Project Management and Game Theory
In a previous article, we looked at the difference between planning and strategy. Basically, a Project Manager planning a new project is organizing a set of collaborating stakeholders to carry out work that will be to everyone’s benefit. However, when it comes to strategy, the course of action taken by one player can have negative consequences on the other players and they will respond to your strategy by changing their own.
Trying to maximize your position in the context of competitors is very difficult, especially when you do not know for sure the relative strengths and weaknesses of those you are competing with. In a sense, it is a bit like playing poker. If you do not know what cards your opponents have, then the outcome of your play is uncertain. However, your opponents do not know what you have either, so you are as free to bluff and misdirect as your opponents are.
The dynamics of poker fascinated two of the last century’s leading academics. Computer scientists will be familiar with John von Neumann, while economists will recognize Oskar Morgenstern. They came up with the concept of Game Theory to analyse the factors involved in games like this.
The only restriction the early Game Theories had was that they were based on zero-sum outcomes. In other words, for me to win, you have to lose. This sort of analysis was helpful in business where me increasing market share by five percent means that my competitors lose five percent of the market.
However, there are many situations in the real world where a wider range of outcomes are possible. For instance, I might have a brand that is very appealing to young buyers. I might launch a product that competes in a sector targeted at older customers. My brand may create interest among a younger clientele, leading to a larger overall market that may benefit all players.
This sort of outcome was very well described in a scenario called the Prisoners’ Dilemma. Two people have been arrested at the scene of a crime. They are held in separate interrogation rooms (or interview rooms as the police like to call them these days) with no way of conferring with each other. They are both offered the same alternatives and are left to think about the options and decide.
If they both confess to the crime, they will both get five years in prison. If neither confesses they will both be charged with a lesser crime and are liable to get one year in prison. However, if one person confesses and the other does not, the confessor gets a three-month sentence, but the other prisoner gets ten years.
This really highlights the differences between planning and strategy. It also shows Project Managers how important it is to communicate regularly with their stakeholders. The difficulty for the two prisoners is that they do not know what the other party is going to do. To analyse their options, we can use the “payoff matrix”:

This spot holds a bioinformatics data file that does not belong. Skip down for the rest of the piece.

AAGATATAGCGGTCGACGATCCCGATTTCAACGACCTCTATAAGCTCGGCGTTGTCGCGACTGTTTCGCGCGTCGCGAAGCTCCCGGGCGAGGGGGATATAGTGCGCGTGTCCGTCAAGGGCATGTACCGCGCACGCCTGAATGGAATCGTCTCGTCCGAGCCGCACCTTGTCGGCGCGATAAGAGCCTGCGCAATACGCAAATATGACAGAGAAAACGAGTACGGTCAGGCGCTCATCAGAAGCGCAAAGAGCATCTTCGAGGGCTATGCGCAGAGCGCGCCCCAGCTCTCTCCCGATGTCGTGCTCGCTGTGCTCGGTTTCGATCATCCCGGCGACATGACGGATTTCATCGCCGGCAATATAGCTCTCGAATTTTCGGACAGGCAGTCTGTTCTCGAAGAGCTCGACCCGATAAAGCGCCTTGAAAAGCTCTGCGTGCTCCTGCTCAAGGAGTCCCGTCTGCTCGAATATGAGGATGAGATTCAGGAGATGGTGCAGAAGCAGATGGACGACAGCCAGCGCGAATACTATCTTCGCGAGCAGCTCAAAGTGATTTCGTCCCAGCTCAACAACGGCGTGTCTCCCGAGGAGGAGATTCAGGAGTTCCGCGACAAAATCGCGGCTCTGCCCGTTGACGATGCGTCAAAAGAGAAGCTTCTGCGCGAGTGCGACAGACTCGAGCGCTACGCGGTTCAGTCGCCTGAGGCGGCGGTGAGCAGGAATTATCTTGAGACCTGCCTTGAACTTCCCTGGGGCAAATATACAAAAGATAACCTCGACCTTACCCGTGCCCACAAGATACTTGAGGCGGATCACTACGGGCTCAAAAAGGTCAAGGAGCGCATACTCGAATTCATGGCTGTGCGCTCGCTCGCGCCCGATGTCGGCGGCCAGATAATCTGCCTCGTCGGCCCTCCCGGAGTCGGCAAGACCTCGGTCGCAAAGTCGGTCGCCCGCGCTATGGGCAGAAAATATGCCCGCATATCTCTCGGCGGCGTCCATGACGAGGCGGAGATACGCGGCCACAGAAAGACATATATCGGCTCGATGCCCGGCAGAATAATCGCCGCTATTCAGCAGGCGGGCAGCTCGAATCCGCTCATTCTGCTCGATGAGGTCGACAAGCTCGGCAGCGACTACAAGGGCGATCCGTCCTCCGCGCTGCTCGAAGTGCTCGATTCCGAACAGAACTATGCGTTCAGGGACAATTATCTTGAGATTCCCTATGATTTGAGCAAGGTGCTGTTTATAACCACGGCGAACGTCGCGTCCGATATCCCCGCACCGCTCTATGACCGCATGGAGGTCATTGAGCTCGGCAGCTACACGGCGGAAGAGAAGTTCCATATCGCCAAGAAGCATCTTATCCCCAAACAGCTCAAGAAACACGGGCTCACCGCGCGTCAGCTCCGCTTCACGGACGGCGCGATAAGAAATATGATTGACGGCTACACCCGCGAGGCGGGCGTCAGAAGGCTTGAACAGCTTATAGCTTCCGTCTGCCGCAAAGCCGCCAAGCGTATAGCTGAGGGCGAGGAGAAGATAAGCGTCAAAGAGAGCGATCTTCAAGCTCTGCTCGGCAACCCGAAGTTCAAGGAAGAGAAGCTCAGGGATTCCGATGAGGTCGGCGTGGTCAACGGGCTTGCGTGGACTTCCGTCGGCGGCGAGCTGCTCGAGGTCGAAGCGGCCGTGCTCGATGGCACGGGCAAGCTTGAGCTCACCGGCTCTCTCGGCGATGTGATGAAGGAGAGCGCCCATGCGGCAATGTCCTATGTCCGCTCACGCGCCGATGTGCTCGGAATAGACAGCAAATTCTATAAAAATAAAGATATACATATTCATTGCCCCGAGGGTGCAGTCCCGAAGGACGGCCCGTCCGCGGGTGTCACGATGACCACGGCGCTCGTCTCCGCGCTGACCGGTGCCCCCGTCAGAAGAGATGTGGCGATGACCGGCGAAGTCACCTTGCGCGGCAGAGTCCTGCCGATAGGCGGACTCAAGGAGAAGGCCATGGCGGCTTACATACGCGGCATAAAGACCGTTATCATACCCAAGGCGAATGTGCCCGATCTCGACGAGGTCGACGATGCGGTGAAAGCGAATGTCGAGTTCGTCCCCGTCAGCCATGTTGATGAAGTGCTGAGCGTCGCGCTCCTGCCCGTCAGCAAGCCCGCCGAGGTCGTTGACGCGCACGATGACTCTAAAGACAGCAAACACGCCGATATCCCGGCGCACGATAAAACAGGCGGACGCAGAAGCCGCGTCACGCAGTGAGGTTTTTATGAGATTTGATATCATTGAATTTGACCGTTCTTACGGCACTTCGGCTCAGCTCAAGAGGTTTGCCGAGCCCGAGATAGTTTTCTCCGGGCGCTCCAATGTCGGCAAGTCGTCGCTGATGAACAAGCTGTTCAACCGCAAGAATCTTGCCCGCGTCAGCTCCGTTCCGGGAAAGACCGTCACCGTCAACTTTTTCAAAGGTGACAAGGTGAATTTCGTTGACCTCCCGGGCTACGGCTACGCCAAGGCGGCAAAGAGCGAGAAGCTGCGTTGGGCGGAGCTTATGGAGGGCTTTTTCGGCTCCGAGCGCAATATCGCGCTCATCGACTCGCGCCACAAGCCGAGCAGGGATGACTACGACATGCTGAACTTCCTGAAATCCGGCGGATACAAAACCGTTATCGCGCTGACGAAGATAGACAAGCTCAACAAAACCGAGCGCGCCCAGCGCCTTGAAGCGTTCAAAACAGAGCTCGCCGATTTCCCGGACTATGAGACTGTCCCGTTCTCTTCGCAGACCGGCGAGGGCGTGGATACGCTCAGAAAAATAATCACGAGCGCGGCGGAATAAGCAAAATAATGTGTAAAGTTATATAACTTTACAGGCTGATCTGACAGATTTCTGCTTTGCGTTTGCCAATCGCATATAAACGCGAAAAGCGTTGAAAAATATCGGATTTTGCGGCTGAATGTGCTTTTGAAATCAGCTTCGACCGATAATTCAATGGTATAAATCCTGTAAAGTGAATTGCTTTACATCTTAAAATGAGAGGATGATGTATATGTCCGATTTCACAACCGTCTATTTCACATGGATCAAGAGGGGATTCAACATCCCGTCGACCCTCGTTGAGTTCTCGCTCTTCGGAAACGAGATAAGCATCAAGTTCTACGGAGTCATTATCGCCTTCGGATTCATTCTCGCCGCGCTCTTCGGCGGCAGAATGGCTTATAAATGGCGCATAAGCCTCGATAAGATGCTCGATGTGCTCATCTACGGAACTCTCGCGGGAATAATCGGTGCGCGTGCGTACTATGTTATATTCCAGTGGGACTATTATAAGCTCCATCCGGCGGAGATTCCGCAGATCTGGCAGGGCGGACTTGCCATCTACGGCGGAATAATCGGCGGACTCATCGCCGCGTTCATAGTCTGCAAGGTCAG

The figures at the top-right corner of the matrix are the consequences of the actions for Prisoner A and those at the bottom-left are those for Prisoner B. For both prisoners, the consequences are the same. However, the range of prison sentences is radically different. If either prisoner confesses, the best outcome is 0.25 years in prison; the worst is five years. However, if a prisoner chooses not to confess, the range is from one year to ten years. So the sensible option is to confess.
Anyone who is a Project Management Professional (PMP)® or anyone studying for the PMP® exam will notice that this Payoff Matrix is somewhat familiar. If you recall Project Risk Management and the Perform Quantitative Risk Analysis process, you will remember a technique called Expected Monetary Value, where we analysed the consequences of decisions using Decision Trees. The Payoff Matrix could be replaced with a decision tree. In fact, the decision tree is probably a better tool as it is more visual and easier to follow when there are several decisions involved and where there are more than two choices.
Both Velopi’s program and project management professional courses include Decision Trees which, as we have seen above, can assist us in deciding on a course of action or a strategy. These courses are held in Dublin, Cork, Limerick and Galway. For more details on these courses, please visit our training page, or contact us directly.
By Velopi Seamus Collins